Awesome Everywhere!

Congo, the Democratic Republic of the

Bukavu

United Arab Emirates

Dubai

United States

Alamance County, NC

Alaska

Ann Arbor, MI

Asheville, NC

Atlanta, GA

Austin, TX

Baltimore, MD

Bend, OR

Birmingham, AL

Boston, MA

Boulder, CO

Buffalo, NY

Cass Clay

Chicago, IL

Detroit, MI

Gloucester, MA

Indianapolis, IN

LA South Bay, CA

Los Angeles, CA

Louisville, KY

Madison, WI

Miami, FL

New York City, NY

North Minneapolis, MN

Northampton, MA

Northern Virginia (NOVA)

Oahu, HI

Oakland, CA

Oklahoma City, OK

Orlando, FL

Philadelphia, PA

Piqua, OH

Pittsburgh, PA

Plano, TX

Port Washington, NY

Portland, OR

Poughkeepsie, NY

Raleigh-Durham, NC

Rockport, MA

San Antonio, TX

San Francisco, CA

San Jose, CA

Santa Fe, NM

Seattle, WA

South Bend, IN

Tallahassee, FL

Twin Cities, MN

Washington, DC

Youngstown, OH

CHOOSE

In October 2016, I self-published the second edition of The Classroom Index—a 224-page racial literacy textbook with a sponsorship from the Princeton University Department of African American Studies and the Princeton Education Foundation, selling 500 copies to 15 states nationwide. The Classroom Index is, foremost, a rich collection of stories from across the nation, aimed at sparking dialogue about race in classrooms. For the teacher, The Classroom Index greatly simplifies the often daunting task of initiating meaningful conversations about race. The textbook has a collection of interviews, combined with the discussion points, that connect a modern context to any historical event, increase participation and interest, and spark compassion as individuals put a topic or event to a real face and story. Each story in the textbook consists of an interview, a photograph of the interviewee, and discussion points that support, refute, or qualify the story with historical or contemporary events and research. The list of tags and corresponding stories makes it simple to choose content relevant to the themes of an educator’s existing lesson plan. Furthermore, stories are color-coded to indicate appropriate age and grade levels—including elementary, middle, and high school. To use this historical/sociological toolkit, first, the teacher picks out a tag related to her lesson plan from the index in the beginning of the textbook. Next, she flips to the corresponding page number next to the tag where a related interview awaits. Not only is finding the interview a speedy process, using it also does not take time away from the teacher’s lesson plan. Since the interview is linked to the lesson plan by theme, it is meant to act as a supplement by simply adding on to the subject at hand. Therefore, the teacher can teach about race while staying on topic with the curriculum. My dream is to make The Classroom Index the leading K-12 social-justice education tool in classrooms nationwide.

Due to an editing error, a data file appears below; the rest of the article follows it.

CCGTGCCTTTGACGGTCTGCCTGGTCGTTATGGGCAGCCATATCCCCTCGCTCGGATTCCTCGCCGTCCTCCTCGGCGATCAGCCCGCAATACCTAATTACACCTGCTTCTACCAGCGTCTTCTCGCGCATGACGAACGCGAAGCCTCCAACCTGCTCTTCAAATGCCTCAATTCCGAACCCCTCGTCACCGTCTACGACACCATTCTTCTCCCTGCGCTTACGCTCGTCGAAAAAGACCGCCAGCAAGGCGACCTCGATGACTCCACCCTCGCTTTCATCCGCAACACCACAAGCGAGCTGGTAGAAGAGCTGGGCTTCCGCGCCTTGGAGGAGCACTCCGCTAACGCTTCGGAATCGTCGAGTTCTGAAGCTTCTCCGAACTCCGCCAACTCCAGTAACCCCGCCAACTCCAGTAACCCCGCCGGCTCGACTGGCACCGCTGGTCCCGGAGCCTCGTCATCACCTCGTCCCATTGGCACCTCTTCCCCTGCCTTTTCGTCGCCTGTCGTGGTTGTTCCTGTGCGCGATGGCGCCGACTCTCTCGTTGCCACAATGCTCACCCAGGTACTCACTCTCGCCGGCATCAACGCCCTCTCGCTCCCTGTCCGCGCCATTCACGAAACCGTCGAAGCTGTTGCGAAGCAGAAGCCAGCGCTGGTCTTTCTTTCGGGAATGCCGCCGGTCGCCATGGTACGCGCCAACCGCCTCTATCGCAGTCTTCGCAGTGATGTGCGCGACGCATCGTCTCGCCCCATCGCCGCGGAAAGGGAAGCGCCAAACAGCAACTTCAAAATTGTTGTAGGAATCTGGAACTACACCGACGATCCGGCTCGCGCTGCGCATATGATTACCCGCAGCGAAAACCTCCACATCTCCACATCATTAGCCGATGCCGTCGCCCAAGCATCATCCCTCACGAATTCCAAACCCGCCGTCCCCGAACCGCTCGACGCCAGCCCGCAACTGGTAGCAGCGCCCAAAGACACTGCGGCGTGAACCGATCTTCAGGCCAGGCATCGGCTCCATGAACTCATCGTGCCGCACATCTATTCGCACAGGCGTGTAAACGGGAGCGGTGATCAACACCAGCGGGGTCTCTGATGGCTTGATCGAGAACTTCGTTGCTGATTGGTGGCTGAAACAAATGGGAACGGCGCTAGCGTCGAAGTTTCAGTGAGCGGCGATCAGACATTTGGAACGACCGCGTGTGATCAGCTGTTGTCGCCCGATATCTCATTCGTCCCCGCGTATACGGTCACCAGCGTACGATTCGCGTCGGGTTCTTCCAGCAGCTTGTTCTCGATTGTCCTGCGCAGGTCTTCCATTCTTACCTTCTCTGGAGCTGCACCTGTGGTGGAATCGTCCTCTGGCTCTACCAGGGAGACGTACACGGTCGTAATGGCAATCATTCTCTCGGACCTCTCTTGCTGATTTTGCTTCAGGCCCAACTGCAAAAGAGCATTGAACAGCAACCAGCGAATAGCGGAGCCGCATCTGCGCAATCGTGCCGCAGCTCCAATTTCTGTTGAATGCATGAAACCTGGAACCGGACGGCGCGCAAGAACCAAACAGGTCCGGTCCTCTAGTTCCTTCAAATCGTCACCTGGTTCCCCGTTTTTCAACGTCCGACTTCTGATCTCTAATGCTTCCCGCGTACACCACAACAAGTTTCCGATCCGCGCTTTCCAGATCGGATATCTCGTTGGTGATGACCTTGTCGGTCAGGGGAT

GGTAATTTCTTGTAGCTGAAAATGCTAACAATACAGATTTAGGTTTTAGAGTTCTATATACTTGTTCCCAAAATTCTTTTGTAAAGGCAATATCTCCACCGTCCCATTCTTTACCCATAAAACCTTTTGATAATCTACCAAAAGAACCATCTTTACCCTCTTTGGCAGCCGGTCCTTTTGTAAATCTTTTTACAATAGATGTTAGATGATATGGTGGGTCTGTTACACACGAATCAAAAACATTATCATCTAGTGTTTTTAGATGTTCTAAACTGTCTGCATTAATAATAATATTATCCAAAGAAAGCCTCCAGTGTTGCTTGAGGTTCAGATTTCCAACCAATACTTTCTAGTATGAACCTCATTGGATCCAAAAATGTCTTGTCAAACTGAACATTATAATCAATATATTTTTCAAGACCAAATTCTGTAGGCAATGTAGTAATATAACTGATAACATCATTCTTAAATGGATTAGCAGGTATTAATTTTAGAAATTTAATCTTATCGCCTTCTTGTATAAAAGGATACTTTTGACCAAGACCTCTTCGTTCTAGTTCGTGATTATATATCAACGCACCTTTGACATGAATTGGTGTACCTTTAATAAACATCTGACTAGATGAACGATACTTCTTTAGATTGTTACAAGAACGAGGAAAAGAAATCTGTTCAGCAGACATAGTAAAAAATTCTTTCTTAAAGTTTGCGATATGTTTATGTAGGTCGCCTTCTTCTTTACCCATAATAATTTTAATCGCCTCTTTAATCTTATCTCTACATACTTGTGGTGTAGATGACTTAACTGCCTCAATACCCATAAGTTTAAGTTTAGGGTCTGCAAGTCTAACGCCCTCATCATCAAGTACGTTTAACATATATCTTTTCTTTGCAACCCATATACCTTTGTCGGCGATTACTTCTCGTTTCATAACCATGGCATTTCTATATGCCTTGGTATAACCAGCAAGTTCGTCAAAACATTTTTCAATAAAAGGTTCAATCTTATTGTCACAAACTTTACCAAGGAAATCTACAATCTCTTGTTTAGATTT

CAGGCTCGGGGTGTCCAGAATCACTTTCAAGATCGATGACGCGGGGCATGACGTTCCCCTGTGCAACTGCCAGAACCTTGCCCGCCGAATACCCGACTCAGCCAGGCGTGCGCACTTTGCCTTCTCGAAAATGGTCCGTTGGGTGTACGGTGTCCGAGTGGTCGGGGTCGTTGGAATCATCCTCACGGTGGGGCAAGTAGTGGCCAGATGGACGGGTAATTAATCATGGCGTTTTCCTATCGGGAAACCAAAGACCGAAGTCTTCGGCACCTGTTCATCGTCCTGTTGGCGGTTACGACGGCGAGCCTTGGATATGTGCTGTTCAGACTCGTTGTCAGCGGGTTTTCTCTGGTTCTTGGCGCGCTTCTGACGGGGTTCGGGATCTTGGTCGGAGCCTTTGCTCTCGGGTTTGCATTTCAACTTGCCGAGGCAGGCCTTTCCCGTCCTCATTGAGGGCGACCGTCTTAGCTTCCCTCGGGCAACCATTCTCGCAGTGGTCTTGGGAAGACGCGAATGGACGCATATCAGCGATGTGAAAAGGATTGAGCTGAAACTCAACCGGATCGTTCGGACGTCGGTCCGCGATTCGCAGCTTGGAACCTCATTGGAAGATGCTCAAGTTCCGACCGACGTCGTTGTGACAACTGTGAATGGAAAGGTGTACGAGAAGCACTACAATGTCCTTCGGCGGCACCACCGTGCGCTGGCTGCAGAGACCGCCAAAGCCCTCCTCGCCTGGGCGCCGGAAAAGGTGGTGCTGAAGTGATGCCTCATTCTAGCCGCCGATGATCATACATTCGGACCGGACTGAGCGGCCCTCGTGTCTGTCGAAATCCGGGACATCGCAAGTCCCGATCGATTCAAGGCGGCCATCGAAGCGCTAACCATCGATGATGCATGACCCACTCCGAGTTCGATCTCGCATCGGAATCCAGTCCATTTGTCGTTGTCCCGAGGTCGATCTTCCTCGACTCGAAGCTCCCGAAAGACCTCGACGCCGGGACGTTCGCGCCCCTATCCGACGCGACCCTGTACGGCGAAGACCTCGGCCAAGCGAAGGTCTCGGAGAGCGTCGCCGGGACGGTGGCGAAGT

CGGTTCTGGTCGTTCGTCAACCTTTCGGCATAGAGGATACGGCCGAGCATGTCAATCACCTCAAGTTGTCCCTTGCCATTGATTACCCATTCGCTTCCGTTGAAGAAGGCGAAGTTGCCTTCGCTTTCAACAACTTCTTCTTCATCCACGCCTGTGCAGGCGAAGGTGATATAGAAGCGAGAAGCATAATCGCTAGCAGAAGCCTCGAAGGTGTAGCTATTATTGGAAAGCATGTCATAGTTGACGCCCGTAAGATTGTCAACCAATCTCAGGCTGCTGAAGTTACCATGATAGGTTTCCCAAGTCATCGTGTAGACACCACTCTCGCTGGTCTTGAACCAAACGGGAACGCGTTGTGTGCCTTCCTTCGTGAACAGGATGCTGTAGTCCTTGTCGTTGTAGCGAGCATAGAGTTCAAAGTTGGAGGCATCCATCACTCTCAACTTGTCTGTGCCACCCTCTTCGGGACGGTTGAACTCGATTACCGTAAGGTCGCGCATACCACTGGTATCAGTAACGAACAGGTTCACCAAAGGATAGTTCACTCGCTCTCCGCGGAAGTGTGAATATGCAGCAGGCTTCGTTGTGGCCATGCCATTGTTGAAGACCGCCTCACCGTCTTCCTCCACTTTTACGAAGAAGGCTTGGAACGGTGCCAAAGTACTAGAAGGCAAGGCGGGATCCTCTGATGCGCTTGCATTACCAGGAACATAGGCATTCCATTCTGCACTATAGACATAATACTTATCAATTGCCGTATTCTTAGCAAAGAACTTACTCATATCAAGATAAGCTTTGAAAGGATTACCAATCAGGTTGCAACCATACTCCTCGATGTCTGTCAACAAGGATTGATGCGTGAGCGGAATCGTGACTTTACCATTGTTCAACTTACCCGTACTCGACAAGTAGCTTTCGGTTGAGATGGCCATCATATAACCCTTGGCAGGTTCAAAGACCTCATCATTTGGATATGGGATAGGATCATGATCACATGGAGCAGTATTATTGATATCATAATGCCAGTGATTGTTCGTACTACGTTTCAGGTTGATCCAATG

Funded by Awesome Without Borders (October 2017)